The Departments of Education and the Health and Human Services issue guidance to states, school districts and child welfare agencies on the new provisions in the Every Student Succeeds Act (ESSA) for supporting children in foster care.
The guidance aims to assist state and local partners in understanding and implementing the new law and support local local collaboration. This is the first DoEd guidance regarding provisions of the ESSA, Additional guidance is forthcoming. In addition, DoEd releases a letter to states and districts stressing the importance and utility of stakeholder engagement as they begin to transition to ESSA.
Over the past several months, DoEd hosted over 200 meetings with stakeholders from across the country, including parents and teachers, school leaders, state and district officials. It centered on the equity and excellence goals of ESSA, and how to protect the civil rights of students. The guidance released tracks promising practices from states and districts, as well as input from many and diverse stakeholders.
“It is our responsibility to protect all students’ right to a high-quality education. Children in foster care are among our most vulnerable students,” said DoEd Secy. John King. “We have made releasing this guidance a priority so that states, school districts and child welfare agencies will have the critical tools needed to ensure educational stability for foster youth.
Of the approximately 400,000 children and youth in foster care, nearly 270,000 children in foster care are school-aged. Data show that foster youth are more likely than their peers to experience a host of barriers that lead to troubling outcomes, including low academic achievement, grade retention and lower high school graduation rates. Children in foster care often face steep challenges to school success, including high rates of mobility. The new protections for children in foster care under ESSA will apply to all children in foster care enrolled in public schools.
“Changing schools is a disruptive experience for any child, but especially for children in foster care who already have to overcome difficult personal life events,” said Mark Greenberg, HHS acting assistant secretary for children and families.
Schools and child welfare agencies must implement the new foster care provisions in ESSA by Dec. 10.
The guidance is interpretive and doesn’t impose any new requirements beyond those in the law and regulations. It provides clarity in the form of detailed frequently asked questions and answers, touching upon the following key features:
For example, a State Education Agency (SEA) must collaborate with the child welfare agency to ensure the educational stability of children in foster care. The SEA must ensure that its school districts implement the Title I educational stability requirements for children in foster care, including ensuring that:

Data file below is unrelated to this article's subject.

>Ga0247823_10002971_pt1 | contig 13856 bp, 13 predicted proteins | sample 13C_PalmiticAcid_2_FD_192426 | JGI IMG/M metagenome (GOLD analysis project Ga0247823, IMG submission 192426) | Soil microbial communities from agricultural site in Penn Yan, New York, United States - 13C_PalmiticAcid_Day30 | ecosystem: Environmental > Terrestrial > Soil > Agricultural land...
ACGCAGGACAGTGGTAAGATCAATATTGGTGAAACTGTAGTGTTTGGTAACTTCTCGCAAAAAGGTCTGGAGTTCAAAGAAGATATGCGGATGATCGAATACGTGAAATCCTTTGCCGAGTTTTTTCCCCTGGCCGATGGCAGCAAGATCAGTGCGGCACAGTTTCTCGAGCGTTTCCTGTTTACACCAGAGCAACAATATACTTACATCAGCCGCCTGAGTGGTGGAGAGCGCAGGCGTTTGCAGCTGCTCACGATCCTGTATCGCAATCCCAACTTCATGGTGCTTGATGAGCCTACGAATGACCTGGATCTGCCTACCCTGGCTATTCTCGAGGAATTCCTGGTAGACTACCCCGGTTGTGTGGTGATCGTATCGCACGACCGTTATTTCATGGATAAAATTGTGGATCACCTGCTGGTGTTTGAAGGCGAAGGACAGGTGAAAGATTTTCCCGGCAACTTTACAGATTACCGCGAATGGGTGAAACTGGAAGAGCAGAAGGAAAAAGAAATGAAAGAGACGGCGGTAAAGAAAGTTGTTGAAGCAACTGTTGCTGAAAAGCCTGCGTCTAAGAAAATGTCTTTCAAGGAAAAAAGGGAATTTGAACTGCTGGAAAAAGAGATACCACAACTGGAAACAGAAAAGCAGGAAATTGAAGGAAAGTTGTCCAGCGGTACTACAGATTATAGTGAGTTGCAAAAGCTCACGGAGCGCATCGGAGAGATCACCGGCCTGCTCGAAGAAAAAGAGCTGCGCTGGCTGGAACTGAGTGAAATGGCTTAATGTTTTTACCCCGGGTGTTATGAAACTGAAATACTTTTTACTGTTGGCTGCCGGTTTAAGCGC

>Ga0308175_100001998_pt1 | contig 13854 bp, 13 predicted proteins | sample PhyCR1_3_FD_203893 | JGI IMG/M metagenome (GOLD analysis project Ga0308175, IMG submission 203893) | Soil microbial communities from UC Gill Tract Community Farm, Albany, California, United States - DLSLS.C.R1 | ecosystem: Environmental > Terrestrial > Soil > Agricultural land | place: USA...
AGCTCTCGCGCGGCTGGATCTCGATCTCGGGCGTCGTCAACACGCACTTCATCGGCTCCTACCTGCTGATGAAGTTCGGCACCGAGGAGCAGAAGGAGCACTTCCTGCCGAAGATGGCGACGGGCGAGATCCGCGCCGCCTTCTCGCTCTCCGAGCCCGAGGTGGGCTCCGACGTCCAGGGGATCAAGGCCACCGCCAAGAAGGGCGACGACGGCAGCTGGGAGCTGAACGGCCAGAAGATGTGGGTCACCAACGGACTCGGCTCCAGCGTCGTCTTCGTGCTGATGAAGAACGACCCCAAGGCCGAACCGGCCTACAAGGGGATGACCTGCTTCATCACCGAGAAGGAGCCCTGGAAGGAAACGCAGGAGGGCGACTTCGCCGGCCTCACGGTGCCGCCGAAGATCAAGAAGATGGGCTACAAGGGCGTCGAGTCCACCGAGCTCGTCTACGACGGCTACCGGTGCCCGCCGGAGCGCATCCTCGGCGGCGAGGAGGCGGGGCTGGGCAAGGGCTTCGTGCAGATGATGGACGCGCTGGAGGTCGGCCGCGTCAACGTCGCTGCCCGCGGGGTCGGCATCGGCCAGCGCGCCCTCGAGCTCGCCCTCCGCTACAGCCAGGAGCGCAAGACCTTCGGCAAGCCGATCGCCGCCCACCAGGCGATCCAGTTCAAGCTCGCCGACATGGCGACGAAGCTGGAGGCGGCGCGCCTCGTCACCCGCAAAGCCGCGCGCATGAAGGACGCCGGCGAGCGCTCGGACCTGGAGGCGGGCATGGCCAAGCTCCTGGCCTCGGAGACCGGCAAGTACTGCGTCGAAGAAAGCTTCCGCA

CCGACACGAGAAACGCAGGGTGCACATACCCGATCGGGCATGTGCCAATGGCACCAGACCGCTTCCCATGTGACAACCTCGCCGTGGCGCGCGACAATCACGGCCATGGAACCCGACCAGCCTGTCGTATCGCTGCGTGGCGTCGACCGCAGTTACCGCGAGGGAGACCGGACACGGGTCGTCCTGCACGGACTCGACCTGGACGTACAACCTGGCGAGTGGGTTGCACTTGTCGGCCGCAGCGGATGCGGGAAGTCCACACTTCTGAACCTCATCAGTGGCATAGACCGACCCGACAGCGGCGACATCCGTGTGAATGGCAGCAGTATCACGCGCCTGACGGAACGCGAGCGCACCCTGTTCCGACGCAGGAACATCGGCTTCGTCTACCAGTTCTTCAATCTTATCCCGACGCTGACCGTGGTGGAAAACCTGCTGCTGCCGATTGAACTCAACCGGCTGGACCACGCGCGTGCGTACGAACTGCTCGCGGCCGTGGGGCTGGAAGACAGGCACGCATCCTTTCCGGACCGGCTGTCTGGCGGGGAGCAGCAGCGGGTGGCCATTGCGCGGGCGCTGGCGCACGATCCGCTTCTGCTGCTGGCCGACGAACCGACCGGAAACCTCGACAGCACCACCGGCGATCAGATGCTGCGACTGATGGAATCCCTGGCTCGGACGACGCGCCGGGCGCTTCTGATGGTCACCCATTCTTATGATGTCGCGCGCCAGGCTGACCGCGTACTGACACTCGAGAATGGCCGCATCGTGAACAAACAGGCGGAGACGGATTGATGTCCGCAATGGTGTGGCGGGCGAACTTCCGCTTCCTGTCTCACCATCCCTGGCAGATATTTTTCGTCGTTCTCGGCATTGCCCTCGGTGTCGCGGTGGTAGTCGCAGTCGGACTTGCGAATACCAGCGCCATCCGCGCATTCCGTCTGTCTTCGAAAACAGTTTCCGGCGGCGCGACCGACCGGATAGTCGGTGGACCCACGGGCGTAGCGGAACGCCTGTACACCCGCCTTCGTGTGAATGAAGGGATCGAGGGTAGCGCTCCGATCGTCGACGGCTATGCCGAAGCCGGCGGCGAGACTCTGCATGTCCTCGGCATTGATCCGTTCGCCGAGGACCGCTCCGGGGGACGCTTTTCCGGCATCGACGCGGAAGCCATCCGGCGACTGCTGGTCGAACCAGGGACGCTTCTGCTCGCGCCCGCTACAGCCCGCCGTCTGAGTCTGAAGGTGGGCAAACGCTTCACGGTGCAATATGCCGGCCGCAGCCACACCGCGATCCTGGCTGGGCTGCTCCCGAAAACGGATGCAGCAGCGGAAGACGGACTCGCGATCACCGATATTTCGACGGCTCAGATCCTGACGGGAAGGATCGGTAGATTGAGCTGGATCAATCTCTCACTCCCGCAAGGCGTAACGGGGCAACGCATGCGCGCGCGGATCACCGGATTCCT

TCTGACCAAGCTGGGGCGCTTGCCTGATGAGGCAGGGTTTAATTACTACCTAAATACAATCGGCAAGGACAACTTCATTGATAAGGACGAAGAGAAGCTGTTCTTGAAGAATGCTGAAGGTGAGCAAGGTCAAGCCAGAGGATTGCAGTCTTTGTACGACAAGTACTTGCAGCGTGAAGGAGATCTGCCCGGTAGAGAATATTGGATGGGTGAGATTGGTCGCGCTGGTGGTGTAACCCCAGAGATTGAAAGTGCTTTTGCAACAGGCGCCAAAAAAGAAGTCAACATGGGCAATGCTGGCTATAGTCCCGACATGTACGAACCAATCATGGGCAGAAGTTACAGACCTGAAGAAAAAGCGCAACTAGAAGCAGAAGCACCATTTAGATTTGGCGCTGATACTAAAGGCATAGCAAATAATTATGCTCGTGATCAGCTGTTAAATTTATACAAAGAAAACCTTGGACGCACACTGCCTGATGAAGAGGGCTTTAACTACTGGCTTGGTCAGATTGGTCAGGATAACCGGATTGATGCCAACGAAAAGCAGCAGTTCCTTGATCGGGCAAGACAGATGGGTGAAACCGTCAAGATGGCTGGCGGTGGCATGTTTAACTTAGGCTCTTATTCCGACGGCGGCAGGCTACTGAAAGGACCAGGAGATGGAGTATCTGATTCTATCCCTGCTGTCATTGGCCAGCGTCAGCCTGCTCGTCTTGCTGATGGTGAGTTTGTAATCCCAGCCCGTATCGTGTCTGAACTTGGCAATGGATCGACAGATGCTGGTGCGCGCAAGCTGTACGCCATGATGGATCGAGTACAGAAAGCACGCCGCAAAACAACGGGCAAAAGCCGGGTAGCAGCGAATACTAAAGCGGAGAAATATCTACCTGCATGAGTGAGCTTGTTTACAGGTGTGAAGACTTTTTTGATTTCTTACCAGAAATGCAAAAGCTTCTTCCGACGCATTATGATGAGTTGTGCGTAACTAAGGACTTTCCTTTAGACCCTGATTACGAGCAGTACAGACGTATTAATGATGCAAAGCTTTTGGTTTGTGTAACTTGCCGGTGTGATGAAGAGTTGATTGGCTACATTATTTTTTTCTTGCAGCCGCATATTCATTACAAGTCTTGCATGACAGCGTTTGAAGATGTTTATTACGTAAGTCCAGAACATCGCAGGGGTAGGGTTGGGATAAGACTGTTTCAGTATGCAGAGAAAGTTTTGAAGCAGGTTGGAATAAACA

- A child in foster care remains in their school of origin, unless it is determined that remaining in the school of origin is not in that child’s best interest;
- If it is not in the child’s best interest to stay, the child is immediately enrolled in the new school even if the child is unable to produce records normally required for enrollment; and
- That the new (enrolling) school immediately contacts the school of origin to obtain relevant academic and other records.
States must also develop uniform statewide policies and procedures for ensuring educational stability for children in foster care. This is particularly important given the shared agency responsibility for educational stability under Title I and the Fostering Connections Act, and because a single LEA or local child welfare agency will likely have to collaborate with multiple partner agencies in implementing these provisions. Due to the high mobility of children in foster care, state oversight is crucial for consistency across school districts, the guidance said.
The ESSA provisions align closely with those in the Fostering Connections Act of 2008 and require child welfare agencies to work with districts to ensure school stability for children in foster care.
Recently, DoEd released a new toolkit to inspire and support current and former foster youth pursuing college and career opportunities. The Foster Care Transition Toolkit includes tips and resources intended to help foster youth access and navigate social, emotional, educational and skills barriers as they transition into adulthood.
In the guidance, the department recognized that the law’s real world impact on children depends on implementation. A key part of successful implementation is a process for meaningful stakeholder engagement that ensures stakeholders are empowered to provide feedback and inform continuous enhancement of state and local strategies to help prepare all children for success in college and career.
This guidance is the first in a series of guidance documents that will be released on the new provision in the ESSA. Upcoming guidance include: early learners; homeless children and youth; English learners (Title III); preparing, training, and recruiting high quality teachers and principals (Title II); and student support and academic enrichment (Title IV). In addition to guidance on these topics, the department is still reviewing comments and feedback from the field to determine what, if any, additional guidance is a priority for implementation of the law in the 2017-18 school year.
Info: http://goo.gl/iLRHEF (guidance).